STP720: Evaluation of Utility Wastes for Hazardous Waste Potential

    Weeter, DW
    Associate professor of civil engineering and graduate research assistant, University of Tennessee, Knoxville, Tenn.

    Phillips, HL
    Associate professor of civil engineering and graduate research assistant, University of Tennessee, Knoxville, Tenn.

    Pages: 6    Published: Jan 1980


    Abstract

    Recently, it has been recognized that coal ashes and scrubber sludges contain a variety of materials, which, if released in soluble form from a disposal area, could be damaging to the quality of surface and subsurface water. The Resource Conservation and Recovery Act of 1976 (RCRA) places these wastes in a special category. There will be stringent controls placed upon their disposal in the future unless it can be shown that hazardous materials, such as heavy metals, will not leach from disposal areas. Fixation is one potential means of limiting the release of materials.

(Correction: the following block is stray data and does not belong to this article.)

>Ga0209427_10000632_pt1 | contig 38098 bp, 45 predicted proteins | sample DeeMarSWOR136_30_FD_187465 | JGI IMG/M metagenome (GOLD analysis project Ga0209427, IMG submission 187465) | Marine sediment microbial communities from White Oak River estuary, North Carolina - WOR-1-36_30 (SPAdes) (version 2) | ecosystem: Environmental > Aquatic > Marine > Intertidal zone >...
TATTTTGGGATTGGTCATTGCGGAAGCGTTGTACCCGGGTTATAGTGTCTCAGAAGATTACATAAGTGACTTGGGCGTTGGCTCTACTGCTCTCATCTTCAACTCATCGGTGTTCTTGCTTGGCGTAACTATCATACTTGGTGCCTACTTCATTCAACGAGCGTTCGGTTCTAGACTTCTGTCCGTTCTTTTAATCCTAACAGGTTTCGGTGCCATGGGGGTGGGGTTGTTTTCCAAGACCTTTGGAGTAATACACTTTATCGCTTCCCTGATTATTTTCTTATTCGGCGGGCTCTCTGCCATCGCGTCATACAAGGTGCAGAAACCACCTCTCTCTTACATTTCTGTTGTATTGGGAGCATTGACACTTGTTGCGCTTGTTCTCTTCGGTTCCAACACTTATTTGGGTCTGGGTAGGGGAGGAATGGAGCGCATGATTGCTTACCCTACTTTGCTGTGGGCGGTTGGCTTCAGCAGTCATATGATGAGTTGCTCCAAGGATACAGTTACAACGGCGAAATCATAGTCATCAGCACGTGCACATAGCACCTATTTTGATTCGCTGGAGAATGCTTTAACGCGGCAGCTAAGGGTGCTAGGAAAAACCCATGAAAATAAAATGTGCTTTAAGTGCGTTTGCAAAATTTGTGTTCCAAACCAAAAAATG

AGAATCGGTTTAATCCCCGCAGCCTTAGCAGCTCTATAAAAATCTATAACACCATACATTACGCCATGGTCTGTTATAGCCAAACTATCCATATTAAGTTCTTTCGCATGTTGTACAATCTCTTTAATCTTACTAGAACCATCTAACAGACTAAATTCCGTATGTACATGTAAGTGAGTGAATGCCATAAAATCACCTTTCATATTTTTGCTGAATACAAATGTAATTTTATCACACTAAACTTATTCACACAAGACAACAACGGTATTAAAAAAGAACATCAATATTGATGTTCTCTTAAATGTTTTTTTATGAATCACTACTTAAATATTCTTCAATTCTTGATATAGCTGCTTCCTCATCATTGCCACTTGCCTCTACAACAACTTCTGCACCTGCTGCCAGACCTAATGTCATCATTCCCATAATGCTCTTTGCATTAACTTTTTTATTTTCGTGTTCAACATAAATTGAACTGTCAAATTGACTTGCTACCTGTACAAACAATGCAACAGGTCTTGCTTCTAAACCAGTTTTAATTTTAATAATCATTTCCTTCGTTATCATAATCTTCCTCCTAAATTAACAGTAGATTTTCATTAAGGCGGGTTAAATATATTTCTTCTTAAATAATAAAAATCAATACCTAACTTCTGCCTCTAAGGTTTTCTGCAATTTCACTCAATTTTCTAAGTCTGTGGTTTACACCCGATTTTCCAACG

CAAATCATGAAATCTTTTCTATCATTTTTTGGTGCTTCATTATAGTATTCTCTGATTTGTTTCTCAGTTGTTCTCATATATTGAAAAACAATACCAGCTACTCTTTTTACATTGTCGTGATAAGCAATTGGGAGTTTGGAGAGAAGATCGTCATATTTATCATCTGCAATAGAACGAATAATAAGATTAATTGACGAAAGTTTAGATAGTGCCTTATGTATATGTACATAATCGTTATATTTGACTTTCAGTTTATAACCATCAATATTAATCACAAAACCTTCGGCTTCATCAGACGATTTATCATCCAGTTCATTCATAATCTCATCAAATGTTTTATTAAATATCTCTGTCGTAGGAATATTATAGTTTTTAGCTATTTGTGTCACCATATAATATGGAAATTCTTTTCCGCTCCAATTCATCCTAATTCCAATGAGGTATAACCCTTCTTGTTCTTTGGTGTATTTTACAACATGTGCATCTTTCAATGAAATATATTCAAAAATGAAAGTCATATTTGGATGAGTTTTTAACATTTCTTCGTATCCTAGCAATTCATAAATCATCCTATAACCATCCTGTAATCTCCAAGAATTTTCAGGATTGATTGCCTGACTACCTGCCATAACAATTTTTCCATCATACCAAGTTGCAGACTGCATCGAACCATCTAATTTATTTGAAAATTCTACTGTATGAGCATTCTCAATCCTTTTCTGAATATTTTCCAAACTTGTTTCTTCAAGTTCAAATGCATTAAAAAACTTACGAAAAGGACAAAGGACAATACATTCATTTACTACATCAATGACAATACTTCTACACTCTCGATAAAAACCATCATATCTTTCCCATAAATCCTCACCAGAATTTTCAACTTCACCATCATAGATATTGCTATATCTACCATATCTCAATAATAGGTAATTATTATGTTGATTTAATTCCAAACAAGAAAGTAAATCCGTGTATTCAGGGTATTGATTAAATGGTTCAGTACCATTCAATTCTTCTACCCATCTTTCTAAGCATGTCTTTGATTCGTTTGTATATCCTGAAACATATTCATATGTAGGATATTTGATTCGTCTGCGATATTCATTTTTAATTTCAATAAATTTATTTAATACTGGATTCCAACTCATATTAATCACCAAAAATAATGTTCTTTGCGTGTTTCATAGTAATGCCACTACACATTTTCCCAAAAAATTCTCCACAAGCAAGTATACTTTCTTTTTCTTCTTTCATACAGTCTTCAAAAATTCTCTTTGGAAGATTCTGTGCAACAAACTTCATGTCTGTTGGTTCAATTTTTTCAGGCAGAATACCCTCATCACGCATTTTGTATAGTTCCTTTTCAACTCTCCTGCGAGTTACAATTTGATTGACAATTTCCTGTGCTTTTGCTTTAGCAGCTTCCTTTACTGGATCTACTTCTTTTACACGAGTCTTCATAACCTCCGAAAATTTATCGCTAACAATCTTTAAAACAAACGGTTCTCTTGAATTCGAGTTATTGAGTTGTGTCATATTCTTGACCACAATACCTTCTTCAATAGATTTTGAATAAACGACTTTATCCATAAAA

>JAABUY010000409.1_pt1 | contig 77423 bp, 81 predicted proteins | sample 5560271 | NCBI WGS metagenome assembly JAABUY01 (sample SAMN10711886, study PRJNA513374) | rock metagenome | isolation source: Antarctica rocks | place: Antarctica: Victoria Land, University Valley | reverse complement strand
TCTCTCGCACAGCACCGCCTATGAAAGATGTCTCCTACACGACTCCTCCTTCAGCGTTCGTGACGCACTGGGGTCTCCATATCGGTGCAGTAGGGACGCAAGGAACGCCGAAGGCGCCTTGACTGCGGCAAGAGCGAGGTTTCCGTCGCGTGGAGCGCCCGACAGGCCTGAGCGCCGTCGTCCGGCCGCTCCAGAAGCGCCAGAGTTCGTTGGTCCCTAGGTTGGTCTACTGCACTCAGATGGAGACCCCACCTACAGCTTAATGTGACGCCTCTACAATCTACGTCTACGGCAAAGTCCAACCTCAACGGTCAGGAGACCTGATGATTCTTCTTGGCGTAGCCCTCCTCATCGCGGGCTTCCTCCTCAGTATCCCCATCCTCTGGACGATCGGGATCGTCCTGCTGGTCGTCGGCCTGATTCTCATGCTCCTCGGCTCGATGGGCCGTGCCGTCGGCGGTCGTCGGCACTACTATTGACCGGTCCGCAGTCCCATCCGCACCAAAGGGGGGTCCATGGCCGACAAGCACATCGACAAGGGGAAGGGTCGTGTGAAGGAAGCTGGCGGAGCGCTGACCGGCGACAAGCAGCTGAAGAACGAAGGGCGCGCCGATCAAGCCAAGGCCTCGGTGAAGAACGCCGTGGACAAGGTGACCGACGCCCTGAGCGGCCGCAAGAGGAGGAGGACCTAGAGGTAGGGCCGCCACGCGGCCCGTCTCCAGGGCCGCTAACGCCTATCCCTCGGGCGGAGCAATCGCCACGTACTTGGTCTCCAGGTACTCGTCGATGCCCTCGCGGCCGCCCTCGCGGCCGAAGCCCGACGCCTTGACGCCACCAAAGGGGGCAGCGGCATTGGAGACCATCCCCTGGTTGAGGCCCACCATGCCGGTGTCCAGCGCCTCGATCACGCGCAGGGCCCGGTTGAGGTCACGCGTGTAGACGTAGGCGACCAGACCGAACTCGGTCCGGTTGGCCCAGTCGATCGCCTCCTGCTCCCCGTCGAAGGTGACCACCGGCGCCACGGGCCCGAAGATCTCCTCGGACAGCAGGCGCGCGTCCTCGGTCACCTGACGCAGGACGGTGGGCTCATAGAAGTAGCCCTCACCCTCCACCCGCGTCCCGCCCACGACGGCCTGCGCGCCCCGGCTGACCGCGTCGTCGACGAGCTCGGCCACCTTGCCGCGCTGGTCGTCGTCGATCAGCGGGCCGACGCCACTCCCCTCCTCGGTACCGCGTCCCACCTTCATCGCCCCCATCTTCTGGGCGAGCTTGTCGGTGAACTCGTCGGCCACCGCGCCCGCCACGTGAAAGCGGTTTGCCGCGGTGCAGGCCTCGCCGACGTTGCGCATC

Two toxicant extraction procedures and agitation with unbuffered deionized water were compared on the basis of heavy metal concentrations of the leachate when these treatments were applied to a fixed (crushed and uncrushed) and unfixed dry additive scrubber waste.

    Comparison of the methods indicates that the buffering capacity of a waste, as well as its physical structure, determines the magnitude of heavy metals release. It was found that while fixation may reduce the permeability and surface area-to-volume ratio of a waste, the pH-solubility phenomenon is a controlling factor in some cases for the concentration of metals in simulated leachates.

    Keywords:

    solid waste, power plants, leaching, flue-gas desulfurization, heavy metals, hazardous wastes, analysis, water, alternative fuels, aquatic toxicology


    Paper ID: STP27545S

    Committee/Subcommittee: D19.06

    DOI: 10.1520/STP27545S


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